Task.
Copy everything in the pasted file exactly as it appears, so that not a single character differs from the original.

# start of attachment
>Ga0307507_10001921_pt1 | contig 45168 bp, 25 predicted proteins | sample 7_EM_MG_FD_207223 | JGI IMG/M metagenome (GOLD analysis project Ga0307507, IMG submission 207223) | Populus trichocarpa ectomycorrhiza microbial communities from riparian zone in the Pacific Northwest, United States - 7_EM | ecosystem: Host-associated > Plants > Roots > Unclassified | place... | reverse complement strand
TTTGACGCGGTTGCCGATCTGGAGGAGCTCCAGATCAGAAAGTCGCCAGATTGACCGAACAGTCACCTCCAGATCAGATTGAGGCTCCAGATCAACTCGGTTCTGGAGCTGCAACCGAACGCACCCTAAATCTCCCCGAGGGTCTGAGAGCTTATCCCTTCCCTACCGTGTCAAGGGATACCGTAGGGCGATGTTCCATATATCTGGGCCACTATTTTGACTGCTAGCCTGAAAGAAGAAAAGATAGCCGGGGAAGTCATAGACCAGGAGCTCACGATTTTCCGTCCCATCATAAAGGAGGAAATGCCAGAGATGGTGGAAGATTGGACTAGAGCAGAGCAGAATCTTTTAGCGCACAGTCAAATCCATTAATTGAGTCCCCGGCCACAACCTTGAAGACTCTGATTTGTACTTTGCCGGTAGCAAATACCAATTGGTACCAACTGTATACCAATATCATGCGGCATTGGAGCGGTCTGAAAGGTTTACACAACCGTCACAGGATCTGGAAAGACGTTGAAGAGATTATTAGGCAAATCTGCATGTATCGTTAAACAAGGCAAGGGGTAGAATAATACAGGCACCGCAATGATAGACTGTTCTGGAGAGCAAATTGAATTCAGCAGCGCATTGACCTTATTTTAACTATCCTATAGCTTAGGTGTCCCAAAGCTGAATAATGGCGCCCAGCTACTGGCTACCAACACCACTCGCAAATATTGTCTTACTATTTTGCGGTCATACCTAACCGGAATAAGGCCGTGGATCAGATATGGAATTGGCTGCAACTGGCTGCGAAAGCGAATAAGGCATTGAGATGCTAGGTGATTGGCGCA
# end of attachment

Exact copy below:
>Ga0307507_10001921_pt1 | contig 45168 bp, 25 predicted proteins | sample 7_EM_MG_FD_207223 | JGI IMG/M metagenome (GOLD analysis project Ga0307507, IMG submission 207223) | Populus trichocarpa ectomycorrhiza microbial communities from riparian zone in the Pacific Northwest, United States - 7_EM | ecosystem: Host-associated > Plants > Roots > Unclassified | place... | reverse complement strand
TTTGACGCGGTTGCCGATCTGGAGGAGCTCCAGATCAGAAAGTCGCCAGATTGACCGAACAGTCACCTCCAGATCAGATTGAGGCTCCAGATCAACTCGGTTCTGGAGCTGCAACCGAACGCACCCTAAATCTCCCCGAGGGTCTGAGAGCTTATCCCTTCCCTACCGTGTCAAGGGATACCGTAGGGCGATGTTCCATATATCTGGGCCACTATTTTGACTGCTAGCCTGAAAGAAGAAAAGATAGCCGGGGAAGTCATAGACCAGGAGCTCACGATTTTCCGTCCCATCATAAAGGAGGAAATGCCAGAGATGGTGGAAGATTGGACTAGAGCAGAGCAGAATCTTTTAGCGCACAGTCAAATCCATTAATTGAGTCCCCGGCCACAACCTTGAAGACTCTGATTTGTACTTTGCCGGTAGCAAATACCAATTGGTACCAACTGTATACCAATATCATGCGGCATTGGAGCGGTCTGAAAGGTTTACACAACCGTCACAGGATCTGGAAAGACGTTGAAGAGATTATTAGGCAAATCTGCATGTATCGTTAAACAAGGCAAGGGGTAGAATAATACAGGCACCGCAATGATAGACTGTTCTGGAGAGCAAATTGAATTCAGCAGCGCATTGACCTTATTTTAACTATCCTATAGCTTAGGTGTCCCAAAGCTGAATAATGGCGCCCAGCTACTGGCTACCAACACCACTCGCAAATATTGTCTTACTATTTTGCGGTCATACCTAACCGGAATAAGGCCGTGGATCAGATATGGAATTGGCTGCAACTGGCTGCGAAAGCGAATAAGGCATTGAGATGCTAGGTGATTGGCGCA